3 Assess body condition.

A furry winter coat can mistakenly hide a gaunt frame. Run your fingers across a horse’s thorax periodically to make sure he is holding flesh on his body. Ideally, the last two ribs should be barely felt when fingers are run lightly across the rib cage. If greater caloric intake is needed to maintain or increase body condition, supplement grass hay with alfalfa hay, beet pulp mash, and/or fat, and/or grain.


Trafalgar Square Books, the leading publisher of equestrian books and DVDs, is a small company based on a farm in rural Vermont. 


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Believe it or not, in the TSB offices, shuttered from the frigid air that currently has central Vermonters cornered by a deep freeze, we’re already working on the horse books and DVDs we’ll be releasing Fall of 2018. In an industry where the production calendar races to meet an aggressive series of deadlines and it is necessary to plan new titles well in advance, you often wonder where the time goes… (what DID we do over the last year???) It helps to take a moment before the ball drops (on New Year’s Eve, that is) to revisit the projects of the past twelve months and remind ourselves of the books and DVDs we were proud to publish in 2017.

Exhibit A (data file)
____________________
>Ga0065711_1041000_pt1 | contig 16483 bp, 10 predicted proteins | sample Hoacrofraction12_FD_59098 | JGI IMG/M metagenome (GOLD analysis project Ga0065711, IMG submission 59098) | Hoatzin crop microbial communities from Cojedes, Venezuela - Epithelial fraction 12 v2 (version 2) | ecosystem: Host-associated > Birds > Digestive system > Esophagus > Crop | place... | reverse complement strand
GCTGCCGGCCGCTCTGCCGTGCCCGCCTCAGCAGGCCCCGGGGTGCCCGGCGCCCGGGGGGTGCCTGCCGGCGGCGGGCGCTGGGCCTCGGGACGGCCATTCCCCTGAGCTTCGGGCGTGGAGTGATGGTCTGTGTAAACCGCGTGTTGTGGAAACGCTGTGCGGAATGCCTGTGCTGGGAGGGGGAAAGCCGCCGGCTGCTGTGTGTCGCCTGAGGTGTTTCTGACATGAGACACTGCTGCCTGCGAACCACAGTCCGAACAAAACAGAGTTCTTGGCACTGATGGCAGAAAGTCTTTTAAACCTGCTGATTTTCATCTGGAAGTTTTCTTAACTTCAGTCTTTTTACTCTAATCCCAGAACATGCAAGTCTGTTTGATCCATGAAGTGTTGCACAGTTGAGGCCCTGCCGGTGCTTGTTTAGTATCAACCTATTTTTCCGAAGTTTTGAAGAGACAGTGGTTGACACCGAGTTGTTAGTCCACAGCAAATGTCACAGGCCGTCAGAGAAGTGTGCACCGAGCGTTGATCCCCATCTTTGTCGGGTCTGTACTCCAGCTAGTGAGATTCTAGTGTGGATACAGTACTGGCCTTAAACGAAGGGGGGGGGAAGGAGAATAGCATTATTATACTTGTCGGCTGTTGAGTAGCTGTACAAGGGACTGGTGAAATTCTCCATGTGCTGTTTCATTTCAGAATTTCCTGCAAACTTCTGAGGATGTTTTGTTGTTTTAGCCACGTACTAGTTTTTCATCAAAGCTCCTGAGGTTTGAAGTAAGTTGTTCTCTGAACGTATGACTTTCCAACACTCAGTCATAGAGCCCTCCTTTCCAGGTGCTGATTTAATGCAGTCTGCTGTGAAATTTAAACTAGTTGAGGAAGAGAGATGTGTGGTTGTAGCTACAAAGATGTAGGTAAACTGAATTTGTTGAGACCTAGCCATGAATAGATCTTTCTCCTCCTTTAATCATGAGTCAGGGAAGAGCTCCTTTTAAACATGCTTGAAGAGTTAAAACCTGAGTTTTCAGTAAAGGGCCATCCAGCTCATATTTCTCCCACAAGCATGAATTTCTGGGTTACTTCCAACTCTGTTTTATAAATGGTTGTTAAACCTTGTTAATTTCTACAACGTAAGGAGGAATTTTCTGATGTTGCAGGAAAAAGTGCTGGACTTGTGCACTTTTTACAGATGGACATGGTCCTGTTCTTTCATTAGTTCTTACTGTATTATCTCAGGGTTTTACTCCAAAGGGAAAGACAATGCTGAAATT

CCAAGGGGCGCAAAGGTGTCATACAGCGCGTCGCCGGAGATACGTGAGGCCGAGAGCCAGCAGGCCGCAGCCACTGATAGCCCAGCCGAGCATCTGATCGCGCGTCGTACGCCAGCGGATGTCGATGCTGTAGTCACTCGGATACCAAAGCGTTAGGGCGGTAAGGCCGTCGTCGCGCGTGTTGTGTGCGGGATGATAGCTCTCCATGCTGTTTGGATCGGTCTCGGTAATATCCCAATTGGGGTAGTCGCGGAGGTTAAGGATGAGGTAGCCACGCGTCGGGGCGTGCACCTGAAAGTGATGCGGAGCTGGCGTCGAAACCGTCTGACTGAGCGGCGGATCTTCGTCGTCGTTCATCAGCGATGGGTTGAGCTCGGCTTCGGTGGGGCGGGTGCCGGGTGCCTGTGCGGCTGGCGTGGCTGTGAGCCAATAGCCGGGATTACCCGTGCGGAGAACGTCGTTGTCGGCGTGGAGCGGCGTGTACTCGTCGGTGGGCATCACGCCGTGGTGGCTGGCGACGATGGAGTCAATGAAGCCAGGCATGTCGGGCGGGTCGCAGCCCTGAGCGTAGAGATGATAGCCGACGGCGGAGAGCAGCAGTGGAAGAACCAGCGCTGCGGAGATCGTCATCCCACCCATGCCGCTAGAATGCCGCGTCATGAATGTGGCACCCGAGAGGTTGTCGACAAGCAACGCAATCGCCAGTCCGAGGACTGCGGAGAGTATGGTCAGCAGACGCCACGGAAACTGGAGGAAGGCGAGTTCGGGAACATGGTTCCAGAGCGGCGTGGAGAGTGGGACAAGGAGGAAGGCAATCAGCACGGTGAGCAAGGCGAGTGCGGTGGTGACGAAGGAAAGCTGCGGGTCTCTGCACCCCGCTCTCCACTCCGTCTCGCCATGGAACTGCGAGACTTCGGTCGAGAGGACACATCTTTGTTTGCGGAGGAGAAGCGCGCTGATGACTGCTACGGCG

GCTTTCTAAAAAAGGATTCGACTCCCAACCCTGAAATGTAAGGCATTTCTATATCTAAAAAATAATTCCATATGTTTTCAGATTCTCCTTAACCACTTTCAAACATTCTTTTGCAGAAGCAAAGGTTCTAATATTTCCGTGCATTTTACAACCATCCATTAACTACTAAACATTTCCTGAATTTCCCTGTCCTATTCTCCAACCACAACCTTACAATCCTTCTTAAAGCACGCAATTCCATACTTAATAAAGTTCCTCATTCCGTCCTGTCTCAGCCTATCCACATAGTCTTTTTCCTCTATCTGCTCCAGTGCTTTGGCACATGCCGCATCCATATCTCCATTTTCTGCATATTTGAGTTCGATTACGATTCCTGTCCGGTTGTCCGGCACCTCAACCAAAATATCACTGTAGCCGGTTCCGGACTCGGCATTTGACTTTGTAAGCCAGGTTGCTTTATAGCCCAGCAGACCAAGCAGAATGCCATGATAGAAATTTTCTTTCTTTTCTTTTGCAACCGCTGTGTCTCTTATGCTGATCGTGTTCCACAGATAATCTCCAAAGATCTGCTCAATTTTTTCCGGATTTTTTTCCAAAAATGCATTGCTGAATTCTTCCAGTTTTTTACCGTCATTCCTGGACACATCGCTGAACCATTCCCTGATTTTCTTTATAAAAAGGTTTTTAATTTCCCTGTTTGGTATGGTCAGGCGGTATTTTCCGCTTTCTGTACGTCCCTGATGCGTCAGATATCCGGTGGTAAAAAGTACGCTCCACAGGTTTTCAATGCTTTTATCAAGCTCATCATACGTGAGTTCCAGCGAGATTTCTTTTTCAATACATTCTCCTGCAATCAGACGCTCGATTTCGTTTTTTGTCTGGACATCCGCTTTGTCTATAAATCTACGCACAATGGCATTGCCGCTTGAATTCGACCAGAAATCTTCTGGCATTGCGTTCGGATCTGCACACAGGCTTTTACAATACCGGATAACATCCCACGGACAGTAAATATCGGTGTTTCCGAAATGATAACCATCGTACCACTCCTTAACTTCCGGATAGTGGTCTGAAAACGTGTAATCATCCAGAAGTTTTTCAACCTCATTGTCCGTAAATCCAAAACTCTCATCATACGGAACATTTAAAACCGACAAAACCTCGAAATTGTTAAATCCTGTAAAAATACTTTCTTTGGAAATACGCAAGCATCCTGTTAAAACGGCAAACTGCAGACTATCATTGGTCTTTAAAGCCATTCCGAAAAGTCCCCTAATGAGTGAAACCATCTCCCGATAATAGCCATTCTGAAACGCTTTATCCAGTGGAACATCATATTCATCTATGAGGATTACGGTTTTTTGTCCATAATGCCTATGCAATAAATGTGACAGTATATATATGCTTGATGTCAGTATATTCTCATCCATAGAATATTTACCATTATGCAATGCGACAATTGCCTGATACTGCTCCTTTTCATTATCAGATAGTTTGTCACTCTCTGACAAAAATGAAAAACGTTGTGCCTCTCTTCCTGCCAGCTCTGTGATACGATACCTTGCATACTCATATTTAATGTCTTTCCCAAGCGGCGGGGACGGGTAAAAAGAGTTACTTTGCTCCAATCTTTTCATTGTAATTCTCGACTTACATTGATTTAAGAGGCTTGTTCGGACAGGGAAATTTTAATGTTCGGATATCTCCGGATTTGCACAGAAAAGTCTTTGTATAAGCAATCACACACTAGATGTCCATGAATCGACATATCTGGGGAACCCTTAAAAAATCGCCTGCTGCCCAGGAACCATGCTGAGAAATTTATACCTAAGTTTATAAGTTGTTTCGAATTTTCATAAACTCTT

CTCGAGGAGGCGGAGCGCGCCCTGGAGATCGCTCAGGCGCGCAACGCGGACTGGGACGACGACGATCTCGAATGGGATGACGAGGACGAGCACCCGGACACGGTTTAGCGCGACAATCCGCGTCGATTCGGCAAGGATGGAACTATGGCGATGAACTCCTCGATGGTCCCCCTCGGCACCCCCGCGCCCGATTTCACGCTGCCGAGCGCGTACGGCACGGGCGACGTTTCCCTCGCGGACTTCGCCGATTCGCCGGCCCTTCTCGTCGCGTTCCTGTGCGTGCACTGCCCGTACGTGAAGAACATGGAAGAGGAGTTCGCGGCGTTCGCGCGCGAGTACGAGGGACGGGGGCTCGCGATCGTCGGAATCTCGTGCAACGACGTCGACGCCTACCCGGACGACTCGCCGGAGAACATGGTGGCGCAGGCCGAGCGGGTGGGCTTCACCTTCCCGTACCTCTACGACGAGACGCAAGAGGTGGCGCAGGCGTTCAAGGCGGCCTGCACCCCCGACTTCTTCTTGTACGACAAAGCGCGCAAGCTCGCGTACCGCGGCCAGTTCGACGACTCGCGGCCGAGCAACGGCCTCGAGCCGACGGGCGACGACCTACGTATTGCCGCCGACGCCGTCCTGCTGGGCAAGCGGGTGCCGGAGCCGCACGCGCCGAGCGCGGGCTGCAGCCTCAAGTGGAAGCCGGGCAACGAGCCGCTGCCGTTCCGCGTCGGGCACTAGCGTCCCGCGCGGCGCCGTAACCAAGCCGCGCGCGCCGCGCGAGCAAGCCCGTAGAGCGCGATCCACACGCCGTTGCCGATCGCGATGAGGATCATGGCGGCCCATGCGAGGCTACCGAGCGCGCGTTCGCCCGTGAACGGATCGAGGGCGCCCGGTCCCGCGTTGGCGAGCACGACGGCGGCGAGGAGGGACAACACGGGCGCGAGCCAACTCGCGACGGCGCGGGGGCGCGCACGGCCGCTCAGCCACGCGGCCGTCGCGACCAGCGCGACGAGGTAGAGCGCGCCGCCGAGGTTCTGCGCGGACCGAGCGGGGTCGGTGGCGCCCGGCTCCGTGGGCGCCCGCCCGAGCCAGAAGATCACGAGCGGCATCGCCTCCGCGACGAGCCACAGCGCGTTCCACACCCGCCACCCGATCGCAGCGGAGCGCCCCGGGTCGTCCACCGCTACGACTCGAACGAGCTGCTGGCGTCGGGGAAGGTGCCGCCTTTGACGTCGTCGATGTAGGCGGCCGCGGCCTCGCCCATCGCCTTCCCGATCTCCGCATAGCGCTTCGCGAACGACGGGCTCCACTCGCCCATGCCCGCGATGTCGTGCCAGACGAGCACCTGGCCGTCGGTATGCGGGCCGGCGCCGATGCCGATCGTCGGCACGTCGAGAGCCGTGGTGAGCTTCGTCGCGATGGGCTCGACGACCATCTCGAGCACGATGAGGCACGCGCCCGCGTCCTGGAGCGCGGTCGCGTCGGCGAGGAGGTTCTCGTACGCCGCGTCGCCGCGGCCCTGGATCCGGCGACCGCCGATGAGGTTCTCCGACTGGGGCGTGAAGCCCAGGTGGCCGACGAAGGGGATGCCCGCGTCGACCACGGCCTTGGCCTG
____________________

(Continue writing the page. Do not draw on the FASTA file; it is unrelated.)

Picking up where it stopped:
A provocative treatise that dares to ask if much of what we think we know about horses is indeed wrong.


A terrific collection of upbeat ideas for essential schooling, adding variety and challenge to everyday workouts.


Dr. Gerd Heuschmann’s follow-up to his international bestseller Tug of War: A critical examination of flexion and bend on horseback.


An Anniversary Special Collection, featuring three classic books from cartoonist Norman Thelwell.